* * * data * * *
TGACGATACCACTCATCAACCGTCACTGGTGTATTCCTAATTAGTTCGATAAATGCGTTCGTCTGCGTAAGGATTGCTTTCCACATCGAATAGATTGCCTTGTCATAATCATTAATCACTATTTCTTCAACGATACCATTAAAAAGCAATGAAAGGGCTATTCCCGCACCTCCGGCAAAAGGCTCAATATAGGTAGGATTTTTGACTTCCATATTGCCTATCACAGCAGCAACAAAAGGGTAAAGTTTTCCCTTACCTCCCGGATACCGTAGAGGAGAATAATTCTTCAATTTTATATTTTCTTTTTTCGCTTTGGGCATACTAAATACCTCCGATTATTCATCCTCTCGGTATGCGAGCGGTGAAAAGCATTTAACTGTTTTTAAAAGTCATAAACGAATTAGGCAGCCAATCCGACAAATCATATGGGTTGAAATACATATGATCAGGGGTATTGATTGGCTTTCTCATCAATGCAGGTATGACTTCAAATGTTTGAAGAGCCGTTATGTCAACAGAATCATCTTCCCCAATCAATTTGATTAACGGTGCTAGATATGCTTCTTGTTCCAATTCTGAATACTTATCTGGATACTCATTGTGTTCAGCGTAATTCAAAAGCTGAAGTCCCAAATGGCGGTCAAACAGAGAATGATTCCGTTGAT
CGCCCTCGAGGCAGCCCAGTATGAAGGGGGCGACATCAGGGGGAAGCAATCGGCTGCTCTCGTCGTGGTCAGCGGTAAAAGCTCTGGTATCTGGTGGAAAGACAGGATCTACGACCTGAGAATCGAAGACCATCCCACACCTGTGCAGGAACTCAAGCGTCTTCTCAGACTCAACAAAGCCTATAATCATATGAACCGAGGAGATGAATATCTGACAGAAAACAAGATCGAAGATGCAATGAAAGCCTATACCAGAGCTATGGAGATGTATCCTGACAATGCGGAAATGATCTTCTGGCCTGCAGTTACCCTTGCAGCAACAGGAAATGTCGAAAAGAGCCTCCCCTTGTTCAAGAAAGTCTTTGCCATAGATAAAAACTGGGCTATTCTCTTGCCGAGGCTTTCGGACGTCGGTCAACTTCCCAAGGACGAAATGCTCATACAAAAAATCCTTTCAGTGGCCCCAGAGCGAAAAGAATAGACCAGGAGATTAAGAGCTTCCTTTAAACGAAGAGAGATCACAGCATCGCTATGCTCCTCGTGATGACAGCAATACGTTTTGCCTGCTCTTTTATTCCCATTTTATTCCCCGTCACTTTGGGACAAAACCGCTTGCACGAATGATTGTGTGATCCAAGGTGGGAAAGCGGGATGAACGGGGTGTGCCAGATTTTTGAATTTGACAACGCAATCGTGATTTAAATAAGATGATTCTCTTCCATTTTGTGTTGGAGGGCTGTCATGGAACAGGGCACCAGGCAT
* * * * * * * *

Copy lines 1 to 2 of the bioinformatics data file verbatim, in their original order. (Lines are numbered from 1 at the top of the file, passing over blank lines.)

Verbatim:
TGACGATACCACTCATCAACCGTCACTGGTGTATTCCTAATTAGTTCGATAAATGCGTTCGTCTGCGTAAGGATTGCTTTCCACATCGAATAGATTGCCTTGTCATAATCATTAATCACTATTTCTTCAACGATACCATTAAAAAGCAATGAAAGGGCTATTCCCGCACCTCCGGCAAAAGGCTCAATATAGGTAGGATTTTTGACTTCCATATTGCCTATCACAGCAGCAACAAAAGGGTAAAGTTTTCCCTTACCTCCCGGATACCGTAGAGGAGAATAATTCTTCAATTTTATATTTTCTTTTTTCGCTTTGGGCATACTAAATACCTCCGATTATTCATCCTCTCGGTATGCGAGCGGTGAAAAGCATTTAACTGTTTTTAAAAGTCATAAACGAATTAGGCAGCCAATCCGACAAATCATATGGGTTGAAATACATATGATCAGGGGTATTGATTGGCTTTCTCATCAATGCAGGTATGACTTCAAATGTTTGAAGAGCCGTTATGTCAACAGAATCATCTTCCCCAATCAATTTGATTAACGGTGCTAGATATGCTTCTTGTTCCAATTCTGAATACTTATCTGGATACTCATTGTGTTCAGCGTAATTCAAAAGCTGAAGTCCCAAATGGCGGTCAAACAGAGAATGATTCCGTTGAT
CGCCCTCGAGGCAGCCCAGTATGAAGGGGGCGACATCAGGGGGAAGCAATCGGCTGCTCTCGTCGTGGTCAGCGGTAAAAGCTCTGGTATCTGGTGGAAAGACAGGATCTACGACCTGAGAATCGAAGACCATCCCACACCTGTGCAGGAACTCAAGCGTCTTCTCAGACTCAACAAAGCCTATAATCATATGAACCGAGGAGATGAATATCTGACAGAAAACAAGATCGAAGATGCAATGAAAGCCTATACCAGAGCTATGGAGATGTATCCTGACAATGCGGAAATGATCTTCTGGCCTGCAGTTACCCTTGCAGCAACAGGAAATGTCGAAAAGAGCCTCCCCTTGTTCAAGAAAGTCTTTGCCATAGATAAAAACTGGGCTATTCTCTTGCCGAGGCTTTCGGACGTCGGTCAACTTCCCAAGGACGAAATGCTCATACAAAAAATCCTTTCAGTGGCCCCAGAGCGAAAAGAATAGACCAGGAGATTAAGAGCTTCCTTTAAACGAAGAGAGATCACAGCATCGCTATGCTCCTCGTGATGACAGCAATACGTTTTGCCTGCTCTTTTATTCCCATTTTATTCCCCGTCACTTTGGGACAAAACCGCTTGCACGAATGATTGTGTGATCCAAGGTGGGAAAGCGGGATGAACGGGGTGTGCCAGATTTTTGAATTTGACAACGCAATCGTGATTTAAATAAGATGATTCTCTTCCATTTTGTGTTGGAGGGCTGTCATGGAACAGGGCACCAGGCAT